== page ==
How technology is changing the business of agriculture in Cameroon
About 90% of households in Cameroon are in one way or the other, employed by agriculture. Could be from 250 hectares of family plantations, or just the two beds of water-leaf in the backyard. Agriculture in Cameroon is ever booming.
The point of this article is to unveil in simple language, the digital transformation of this prominent sector of our economy. This will only be done to some extent!
Our primary school teachers used to tell us that agriculture is the backbone of the economy. They sure were correct. The farm alone accounts for over 22% of the country’s GDP and employs about 60% of the active population today.
Digital technology is changing virtually every area of growth in this country. Business, marketing, education, health, communication, and even agriculture are benefiting the most. Over the past few weeks, I’ve paid much attention to seductive online business.
It’s time for a small change.
Let’s explore the help that digital technologies offer to agriculture in Cameroon. Technologies such as; the Internet, software, mobile devices, cloud computing, artificial intelligence, IoT, etc. are helping to alleviate farmers of their daily pains.
Tasks such as Planting, watering, crop gathering and pest and disease control, connecting with other farmers/stakeholders, marketing farm products – are becoming much easier for African farmers
Distant farming and monitoring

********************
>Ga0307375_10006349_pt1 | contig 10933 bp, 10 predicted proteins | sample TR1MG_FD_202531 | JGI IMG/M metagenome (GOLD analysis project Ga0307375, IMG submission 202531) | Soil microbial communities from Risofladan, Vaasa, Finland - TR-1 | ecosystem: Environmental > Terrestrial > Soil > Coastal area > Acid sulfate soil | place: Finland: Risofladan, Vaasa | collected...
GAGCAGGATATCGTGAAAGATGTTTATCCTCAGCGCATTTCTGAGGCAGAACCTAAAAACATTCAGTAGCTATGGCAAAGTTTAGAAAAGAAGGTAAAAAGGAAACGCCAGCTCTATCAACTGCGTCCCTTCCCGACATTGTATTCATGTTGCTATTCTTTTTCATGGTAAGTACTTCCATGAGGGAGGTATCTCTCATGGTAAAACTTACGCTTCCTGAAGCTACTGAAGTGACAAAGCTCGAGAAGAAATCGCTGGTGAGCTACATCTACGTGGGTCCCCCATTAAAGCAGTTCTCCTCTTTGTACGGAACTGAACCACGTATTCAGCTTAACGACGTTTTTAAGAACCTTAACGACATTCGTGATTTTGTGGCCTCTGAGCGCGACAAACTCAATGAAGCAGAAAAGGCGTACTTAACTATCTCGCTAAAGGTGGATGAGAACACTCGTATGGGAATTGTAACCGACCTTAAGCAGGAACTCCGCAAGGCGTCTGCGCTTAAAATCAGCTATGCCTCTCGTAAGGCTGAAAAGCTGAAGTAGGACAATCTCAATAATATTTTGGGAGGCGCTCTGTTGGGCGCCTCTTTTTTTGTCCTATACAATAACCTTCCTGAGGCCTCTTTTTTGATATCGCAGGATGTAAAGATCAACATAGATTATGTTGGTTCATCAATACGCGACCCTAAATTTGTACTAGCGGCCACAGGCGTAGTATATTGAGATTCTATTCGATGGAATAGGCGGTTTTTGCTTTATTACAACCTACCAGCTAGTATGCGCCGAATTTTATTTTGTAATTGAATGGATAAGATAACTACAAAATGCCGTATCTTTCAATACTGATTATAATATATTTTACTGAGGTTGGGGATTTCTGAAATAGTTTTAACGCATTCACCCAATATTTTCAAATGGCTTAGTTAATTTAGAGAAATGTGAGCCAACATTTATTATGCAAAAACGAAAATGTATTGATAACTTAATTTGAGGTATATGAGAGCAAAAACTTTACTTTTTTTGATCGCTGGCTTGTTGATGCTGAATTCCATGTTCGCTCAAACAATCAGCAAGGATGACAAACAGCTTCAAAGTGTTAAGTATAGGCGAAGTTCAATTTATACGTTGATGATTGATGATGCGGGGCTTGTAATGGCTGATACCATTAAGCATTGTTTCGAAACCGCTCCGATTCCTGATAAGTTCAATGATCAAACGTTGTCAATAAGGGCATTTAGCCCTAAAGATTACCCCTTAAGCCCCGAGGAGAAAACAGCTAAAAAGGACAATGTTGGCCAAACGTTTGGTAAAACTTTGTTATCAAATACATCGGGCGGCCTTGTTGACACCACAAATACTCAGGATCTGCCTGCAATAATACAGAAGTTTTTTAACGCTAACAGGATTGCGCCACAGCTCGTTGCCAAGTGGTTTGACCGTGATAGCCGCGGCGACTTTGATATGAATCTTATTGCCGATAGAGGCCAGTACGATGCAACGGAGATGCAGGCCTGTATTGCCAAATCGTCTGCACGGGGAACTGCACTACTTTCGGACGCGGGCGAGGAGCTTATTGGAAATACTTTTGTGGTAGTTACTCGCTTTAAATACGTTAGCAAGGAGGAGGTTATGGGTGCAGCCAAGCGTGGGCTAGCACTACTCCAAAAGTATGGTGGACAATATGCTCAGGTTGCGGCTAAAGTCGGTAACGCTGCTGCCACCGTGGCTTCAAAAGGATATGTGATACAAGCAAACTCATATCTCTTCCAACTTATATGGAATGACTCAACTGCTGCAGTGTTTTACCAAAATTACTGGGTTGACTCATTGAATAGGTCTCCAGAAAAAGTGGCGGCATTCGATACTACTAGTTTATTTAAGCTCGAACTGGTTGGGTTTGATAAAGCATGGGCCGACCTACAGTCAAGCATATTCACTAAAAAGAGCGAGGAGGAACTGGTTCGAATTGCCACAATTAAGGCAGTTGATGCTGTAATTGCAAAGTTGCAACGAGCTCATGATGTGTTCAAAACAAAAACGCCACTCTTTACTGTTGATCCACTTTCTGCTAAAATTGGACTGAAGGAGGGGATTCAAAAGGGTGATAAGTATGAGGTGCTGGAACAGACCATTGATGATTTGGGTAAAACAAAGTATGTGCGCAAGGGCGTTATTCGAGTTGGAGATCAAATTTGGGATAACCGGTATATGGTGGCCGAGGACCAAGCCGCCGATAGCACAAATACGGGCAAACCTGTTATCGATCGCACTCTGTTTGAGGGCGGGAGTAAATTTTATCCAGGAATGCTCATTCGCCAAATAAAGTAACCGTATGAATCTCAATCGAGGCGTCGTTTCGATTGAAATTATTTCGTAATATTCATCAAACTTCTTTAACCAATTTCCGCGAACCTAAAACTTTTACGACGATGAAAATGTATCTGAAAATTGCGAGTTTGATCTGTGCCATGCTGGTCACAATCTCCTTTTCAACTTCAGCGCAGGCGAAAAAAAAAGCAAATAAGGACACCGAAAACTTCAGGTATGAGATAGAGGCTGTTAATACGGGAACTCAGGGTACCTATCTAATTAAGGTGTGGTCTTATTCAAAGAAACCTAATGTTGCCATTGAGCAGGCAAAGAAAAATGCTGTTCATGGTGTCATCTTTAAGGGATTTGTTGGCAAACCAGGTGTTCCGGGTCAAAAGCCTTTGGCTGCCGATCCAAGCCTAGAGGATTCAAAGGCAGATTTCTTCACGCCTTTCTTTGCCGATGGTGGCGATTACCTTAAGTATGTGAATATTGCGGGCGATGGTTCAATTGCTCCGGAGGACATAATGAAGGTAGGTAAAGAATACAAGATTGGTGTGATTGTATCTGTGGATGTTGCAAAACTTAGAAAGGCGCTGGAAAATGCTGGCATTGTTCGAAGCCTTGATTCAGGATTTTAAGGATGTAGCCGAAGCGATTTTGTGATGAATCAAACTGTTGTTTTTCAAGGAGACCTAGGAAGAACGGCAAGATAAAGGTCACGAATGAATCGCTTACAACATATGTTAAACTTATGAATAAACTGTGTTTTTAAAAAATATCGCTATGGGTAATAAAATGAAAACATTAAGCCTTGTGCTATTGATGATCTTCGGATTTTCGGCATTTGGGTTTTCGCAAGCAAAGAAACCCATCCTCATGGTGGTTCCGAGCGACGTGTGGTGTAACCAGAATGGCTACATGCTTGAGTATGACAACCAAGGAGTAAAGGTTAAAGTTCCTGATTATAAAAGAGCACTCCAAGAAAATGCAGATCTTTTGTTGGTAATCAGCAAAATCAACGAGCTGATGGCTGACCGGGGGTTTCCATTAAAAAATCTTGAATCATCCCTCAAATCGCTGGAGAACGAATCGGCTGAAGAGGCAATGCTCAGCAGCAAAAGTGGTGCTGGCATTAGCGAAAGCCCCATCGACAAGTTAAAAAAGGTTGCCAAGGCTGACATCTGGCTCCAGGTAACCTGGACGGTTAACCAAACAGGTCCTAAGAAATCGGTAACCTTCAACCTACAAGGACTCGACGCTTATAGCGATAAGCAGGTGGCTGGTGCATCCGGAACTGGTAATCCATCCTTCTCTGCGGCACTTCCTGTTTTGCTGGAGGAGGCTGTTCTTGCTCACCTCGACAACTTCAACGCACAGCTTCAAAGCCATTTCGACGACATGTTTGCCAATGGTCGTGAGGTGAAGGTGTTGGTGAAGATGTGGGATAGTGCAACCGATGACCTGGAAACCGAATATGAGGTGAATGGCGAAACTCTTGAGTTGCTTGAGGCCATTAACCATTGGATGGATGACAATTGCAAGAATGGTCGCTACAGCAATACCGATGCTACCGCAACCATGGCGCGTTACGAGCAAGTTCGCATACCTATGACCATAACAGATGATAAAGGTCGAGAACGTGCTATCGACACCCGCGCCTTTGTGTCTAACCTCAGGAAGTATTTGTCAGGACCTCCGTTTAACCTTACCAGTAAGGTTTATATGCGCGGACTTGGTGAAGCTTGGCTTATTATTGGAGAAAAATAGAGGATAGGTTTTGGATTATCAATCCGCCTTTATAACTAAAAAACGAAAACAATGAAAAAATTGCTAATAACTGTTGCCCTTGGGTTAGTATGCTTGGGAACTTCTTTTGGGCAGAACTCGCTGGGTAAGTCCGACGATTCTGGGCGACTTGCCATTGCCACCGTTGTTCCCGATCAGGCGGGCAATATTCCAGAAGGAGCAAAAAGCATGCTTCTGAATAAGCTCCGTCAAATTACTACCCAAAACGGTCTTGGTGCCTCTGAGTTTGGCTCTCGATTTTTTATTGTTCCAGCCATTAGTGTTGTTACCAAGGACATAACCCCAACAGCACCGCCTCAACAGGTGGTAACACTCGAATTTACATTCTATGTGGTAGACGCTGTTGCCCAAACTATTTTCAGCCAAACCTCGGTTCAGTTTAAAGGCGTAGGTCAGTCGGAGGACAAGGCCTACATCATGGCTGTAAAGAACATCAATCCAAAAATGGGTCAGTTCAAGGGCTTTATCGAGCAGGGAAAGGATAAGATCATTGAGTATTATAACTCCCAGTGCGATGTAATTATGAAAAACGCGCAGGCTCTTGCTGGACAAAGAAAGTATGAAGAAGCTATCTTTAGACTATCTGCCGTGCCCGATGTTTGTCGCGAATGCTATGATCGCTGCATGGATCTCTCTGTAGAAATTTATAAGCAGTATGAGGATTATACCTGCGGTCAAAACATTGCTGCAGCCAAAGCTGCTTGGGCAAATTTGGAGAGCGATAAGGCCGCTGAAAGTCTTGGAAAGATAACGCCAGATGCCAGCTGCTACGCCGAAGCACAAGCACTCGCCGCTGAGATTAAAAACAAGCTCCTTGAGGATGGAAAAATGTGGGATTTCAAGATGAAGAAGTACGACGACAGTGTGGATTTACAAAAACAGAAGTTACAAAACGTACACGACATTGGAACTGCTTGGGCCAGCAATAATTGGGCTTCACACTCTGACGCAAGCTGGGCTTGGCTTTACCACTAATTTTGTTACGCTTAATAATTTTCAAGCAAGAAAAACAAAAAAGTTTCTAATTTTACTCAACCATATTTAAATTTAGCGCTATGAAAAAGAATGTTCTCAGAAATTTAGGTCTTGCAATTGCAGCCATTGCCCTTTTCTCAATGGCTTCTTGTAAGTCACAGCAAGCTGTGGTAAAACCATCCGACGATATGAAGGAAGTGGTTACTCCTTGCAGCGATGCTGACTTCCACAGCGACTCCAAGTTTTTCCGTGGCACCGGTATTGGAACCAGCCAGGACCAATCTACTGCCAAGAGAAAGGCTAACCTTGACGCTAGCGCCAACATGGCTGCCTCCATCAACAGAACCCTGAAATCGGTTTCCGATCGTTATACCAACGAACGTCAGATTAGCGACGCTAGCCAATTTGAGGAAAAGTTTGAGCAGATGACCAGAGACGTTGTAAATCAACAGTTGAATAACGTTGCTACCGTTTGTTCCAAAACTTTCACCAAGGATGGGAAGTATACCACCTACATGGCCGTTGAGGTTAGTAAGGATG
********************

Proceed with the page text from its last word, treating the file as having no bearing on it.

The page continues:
The reality of our country is; farms are often found in very distant areas, hardly accessible or even habitable. Farmers have to cover long distances to find enough farming space. Without which, they’ll have to depend only on the few beds of njamanjama around the compound.
Digital technologies are looking to fix this problem, through systems that allow farmers to monitor their farms from a distance.
We have a family farm about half a hectar large, on which we cultivate corn and beans. After planting, we have the tendency of visiting the farm to check the result. Then, we can plan the next action; repeat the planting, weed first, or simple begin moulching.
Actually, It was a general tendency for that community. But imagine how difficult it must have been for farmers who had farms miles away from their homes. They had to cover frightening distances, just to “check whether the yield is good.”
Such farmers would say a big WELCOME to distant farm monitoring systems. Surveillance Cameras, drones, are some of the tools that help to achieve distant farm monitoring. A technology that is still not very affordable for most farmers.